I follow the comment RSS feed for URCall, and lately they’ve been getting fewer than I have – which is quite the achievement, but not the one they want. They are explicitly looking for conversation, and by this metric they have failed. Which is kind of a shame, really, because it doesn’t have to be like that: I have only a few percent of the ICR’s total readership, and on occasions when – by accident or design – they have taken a different tack things have been very busy. If they really want to attract response here’s some unsolicited advice from an actual millennial:

First, ditch the existing URCall blog – it’s going nowhere, see above. Replace its contents with the articles you already write and publish on icr.org but don’t modify them in any way beyond basic formatting. No questions, no (extra) praise Jesuses, no overt requests for comment. Post a fresh article a day, every day – the most recent Creation Science Updates, Acts & Facts, Days of Praise on the weekends if you can’t fill space with other stuff. Advertise: your social meadia links should be to the blog, while links in the blog to previous articles should go to the ICR website proper. Be light on the moderation lever, let in at least some opposition voices to the thread, learn to take the good with the bad. Don’t obsessively reply to every comment. Just sit back and watch the community develop around you, just like you always wanted.

I can’t guarantee that this will be a wild success. I can, on the other hand, be fairly certain that it would be better than the current approach, because that is not in the least bit difficult. And think, none of the other top-three creationist groups allow the same: it could be great for you.

I’m obviously an opposition voice – I think it’s great if the ICR flounders forever, though it would also be no fun. But if anybody at the Institute is wondering what went wrong, don’t say nobody told you.

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13 thoughts on “URCall: A Cringe Compendium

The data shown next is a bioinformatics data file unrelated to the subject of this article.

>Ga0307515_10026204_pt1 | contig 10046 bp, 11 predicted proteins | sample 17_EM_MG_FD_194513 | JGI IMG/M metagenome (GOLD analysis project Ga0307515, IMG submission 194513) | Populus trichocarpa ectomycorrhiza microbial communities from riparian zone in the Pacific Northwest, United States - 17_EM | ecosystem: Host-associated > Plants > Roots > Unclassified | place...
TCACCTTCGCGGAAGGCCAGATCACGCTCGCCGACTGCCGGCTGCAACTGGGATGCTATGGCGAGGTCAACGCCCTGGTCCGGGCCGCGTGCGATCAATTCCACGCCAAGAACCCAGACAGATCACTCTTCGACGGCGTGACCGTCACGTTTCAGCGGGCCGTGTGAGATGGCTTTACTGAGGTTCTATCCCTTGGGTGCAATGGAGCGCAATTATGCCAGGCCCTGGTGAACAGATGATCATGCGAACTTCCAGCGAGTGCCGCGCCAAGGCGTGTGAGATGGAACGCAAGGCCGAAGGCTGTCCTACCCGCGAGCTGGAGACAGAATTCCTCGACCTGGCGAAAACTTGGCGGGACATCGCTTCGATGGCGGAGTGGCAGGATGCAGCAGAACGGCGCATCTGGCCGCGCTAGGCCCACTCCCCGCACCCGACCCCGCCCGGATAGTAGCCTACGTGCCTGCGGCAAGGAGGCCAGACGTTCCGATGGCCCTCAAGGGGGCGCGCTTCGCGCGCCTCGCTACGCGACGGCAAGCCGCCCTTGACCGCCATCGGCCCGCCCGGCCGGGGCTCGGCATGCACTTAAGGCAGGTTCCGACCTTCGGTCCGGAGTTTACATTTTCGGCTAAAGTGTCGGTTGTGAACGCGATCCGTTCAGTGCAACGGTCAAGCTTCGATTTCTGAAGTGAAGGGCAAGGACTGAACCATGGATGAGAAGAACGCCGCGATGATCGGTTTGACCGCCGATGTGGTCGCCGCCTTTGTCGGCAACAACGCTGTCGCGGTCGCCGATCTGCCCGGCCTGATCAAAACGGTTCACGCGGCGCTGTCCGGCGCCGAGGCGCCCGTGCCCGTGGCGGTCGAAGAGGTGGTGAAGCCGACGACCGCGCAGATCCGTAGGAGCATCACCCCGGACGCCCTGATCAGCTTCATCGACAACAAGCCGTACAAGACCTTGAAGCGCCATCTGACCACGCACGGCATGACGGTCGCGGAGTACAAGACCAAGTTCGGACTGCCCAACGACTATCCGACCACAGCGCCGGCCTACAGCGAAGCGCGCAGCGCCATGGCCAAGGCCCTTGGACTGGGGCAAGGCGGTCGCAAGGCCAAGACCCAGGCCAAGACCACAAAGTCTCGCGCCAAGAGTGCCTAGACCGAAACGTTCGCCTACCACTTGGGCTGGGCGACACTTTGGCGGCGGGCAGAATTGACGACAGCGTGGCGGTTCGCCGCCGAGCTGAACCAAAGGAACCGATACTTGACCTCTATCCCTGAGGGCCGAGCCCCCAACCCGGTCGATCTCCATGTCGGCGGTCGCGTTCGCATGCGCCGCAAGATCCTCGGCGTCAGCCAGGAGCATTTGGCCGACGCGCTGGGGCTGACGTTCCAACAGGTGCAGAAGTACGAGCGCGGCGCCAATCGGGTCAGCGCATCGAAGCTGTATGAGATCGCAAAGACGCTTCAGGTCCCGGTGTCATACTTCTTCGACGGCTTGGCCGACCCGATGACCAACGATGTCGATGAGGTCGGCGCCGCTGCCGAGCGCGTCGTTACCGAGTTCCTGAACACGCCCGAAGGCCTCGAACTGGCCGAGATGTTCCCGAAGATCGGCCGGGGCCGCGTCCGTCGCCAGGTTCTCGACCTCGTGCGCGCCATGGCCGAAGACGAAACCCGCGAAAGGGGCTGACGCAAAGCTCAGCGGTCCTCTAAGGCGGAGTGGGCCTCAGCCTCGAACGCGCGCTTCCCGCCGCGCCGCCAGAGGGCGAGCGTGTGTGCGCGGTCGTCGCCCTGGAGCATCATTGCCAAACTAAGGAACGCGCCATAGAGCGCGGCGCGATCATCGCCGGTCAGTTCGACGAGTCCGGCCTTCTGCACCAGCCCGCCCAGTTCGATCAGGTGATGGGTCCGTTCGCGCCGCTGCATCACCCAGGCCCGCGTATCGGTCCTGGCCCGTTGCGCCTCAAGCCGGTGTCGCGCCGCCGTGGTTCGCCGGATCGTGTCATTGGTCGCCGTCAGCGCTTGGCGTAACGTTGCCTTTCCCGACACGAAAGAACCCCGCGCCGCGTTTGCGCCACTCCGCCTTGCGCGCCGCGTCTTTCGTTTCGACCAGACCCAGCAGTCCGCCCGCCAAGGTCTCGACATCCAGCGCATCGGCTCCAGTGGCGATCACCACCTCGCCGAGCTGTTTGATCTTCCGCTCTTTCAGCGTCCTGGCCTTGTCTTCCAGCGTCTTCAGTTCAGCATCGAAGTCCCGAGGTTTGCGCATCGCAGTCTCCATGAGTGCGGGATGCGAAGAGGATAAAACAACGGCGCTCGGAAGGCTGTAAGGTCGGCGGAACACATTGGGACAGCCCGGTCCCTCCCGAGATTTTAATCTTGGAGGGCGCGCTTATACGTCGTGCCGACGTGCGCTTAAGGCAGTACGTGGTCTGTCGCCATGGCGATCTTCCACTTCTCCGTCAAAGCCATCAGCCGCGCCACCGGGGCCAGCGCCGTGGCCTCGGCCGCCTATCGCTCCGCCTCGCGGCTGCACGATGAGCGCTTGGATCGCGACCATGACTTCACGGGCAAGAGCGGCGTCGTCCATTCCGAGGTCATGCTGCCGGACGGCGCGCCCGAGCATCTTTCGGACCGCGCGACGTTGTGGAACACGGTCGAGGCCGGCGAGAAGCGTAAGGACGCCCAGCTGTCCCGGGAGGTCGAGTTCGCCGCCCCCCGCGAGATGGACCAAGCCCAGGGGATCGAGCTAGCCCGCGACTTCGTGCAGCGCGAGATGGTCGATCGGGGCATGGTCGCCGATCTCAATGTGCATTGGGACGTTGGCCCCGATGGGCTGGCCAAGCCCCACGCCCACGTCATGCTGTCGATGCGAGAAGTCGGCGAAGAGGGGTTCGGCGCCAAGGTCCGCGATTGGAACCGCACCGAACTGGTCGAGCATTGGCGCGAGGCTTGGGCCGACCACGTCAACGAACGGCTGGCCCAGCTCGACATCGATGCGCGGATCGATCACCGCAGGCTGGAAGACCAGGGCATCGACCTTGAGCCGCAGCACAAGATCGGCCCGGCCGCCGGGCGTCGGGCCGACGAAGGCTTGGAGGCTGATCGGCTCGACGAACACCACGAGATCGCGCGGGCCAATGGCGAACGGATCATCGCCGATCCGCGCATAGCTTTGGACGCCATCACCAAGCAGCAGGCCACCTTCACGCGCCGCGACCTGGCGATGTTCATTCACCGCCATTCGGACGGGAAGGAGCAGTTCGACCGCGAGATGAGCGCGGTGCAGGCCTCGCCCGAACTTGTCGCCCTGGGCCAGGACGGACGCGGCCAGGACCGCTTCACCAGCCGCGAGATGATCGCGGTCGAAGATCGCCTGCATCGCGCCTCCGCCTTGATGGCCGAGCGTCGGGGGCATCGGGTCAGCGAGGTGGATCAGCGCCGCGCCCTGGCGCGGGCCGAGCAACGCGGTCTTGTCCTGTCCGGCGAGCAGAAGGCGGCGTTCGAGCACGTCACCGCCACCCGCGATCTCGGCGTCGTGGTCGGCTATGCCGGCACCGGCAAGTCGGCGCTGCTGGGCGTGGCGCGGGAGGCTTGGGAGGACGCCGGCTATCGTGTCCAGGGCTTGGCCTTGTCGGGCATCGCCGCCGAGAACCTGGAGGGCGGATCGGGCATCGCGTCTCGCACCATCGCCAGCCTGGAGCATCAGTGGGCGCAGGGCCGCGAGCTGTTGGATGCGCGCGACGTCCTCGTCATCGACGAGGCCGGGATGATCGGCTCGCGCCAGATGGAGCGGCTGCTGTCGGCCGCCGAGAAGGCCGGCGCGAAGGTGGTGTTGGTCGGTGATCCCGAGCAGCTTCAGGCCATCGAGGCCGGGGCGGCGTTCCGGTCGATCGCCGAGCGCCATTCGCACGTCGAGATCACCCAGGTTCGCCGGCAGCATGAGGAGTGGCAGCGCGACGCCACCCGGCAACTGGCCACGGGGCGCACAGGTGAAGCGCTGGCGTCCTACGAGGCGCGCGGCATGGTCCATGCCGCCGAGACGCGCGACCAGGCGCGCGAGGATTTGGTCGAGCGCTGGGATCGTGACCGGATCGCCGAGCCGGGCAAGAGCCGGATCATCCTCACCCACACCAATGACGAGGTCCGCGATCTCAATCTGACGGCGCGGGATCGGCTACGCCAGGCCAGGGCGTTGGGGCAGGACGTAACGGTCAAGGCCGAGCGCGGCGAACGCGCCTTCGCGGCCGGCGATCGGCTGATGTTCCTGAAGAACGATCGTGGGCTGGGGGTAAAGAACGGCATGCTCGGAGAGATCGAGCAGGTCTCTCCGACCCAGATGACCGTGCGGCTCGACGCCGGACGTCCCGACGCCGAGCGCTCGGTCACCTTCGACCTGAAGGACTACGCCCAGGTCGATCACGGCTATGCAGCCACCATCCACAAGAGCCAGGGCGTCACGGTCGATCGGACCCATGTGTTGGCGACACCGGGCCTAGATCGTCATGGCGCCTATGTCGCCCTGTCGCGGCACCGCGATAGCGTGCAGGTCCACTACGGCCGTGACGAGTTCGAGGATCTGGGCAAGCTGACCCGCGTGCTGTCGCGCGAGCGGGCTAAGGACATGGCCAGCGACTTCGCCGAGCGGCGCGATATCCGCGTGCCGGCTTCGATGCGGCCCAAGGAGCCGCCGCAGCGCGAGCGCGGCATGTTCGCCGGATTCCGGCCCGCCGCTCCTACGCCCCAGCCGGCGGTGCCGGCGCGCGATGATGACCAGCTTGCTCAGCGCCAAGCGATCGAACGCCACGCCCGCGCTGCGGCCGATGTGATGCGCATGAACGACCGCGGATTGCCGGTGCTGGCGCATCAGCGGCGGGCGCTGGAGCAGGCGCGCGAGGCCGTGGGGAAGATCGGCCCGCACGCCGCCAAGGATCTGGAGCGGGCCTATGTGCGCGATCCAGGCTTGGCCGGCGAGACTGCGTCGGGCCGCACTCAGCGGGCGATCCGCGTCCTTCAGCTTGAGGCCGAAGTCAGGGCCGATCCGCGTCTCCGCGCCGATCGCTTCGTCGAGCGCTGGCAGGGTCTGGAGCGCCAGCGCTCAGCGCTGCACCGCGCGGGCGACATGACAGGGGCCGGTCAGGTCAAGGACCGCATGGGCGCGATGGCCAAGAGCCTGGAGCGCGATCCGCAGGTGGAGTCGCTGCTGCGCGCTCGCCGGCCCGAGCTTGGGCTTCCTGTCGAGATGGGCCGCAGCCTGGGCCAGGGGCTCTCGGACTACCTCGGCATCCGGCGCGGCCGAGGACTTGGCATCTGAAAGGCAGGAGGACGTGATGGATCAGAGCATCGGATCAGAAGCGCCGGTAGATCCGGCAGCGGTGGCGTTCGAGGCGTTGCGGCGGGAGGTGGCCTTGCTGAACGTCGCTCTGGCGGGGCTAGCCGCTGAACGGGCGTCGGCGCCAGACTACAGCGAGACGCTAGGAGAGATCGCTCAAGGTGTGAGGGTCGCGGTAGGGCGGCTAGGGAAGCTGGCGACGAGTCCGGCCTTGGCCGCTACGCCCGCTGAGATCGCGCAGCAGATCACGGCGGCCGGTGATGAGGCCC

1. Peter, I agree with almost everything you wrote, but wonder whether being able to say “we told you so” is enough reason to help ICR fix their failed approaches. Considering all the harm they are doing with their efforts to indoctrinate people (especially youngsters) in their misguided doctrine of YECism, why not just let them fail? If I were a cynic, I’d suggest taking the opposite tact–telling them they have a great approach and to keep at it, ha.
    At any rate, it seems a little ironic that they ask for comments on their own blog, and yet they seldom participate in sites like yours that seriously question their views. I surmise want they really want is mostly supportive comments from naive and scientifically shallow followers, not serious challenges or real academic discussion. Likewise, it’s beyond ironic that the last issue of Acts and Facts extolled the value of peer review. since the reason they get away with publishing so much tripe is that they don’t subject their writings to anything close to the rigorous review process of real scientific organizations. ICR’s praising peer review is as absurd as someone advocating healthy eating and exercise, while eating junk food all day (and serving it to their guests) –with their only exercise consisting of making leaps of logic, jumping to conclusions, and running down “evolutionists.”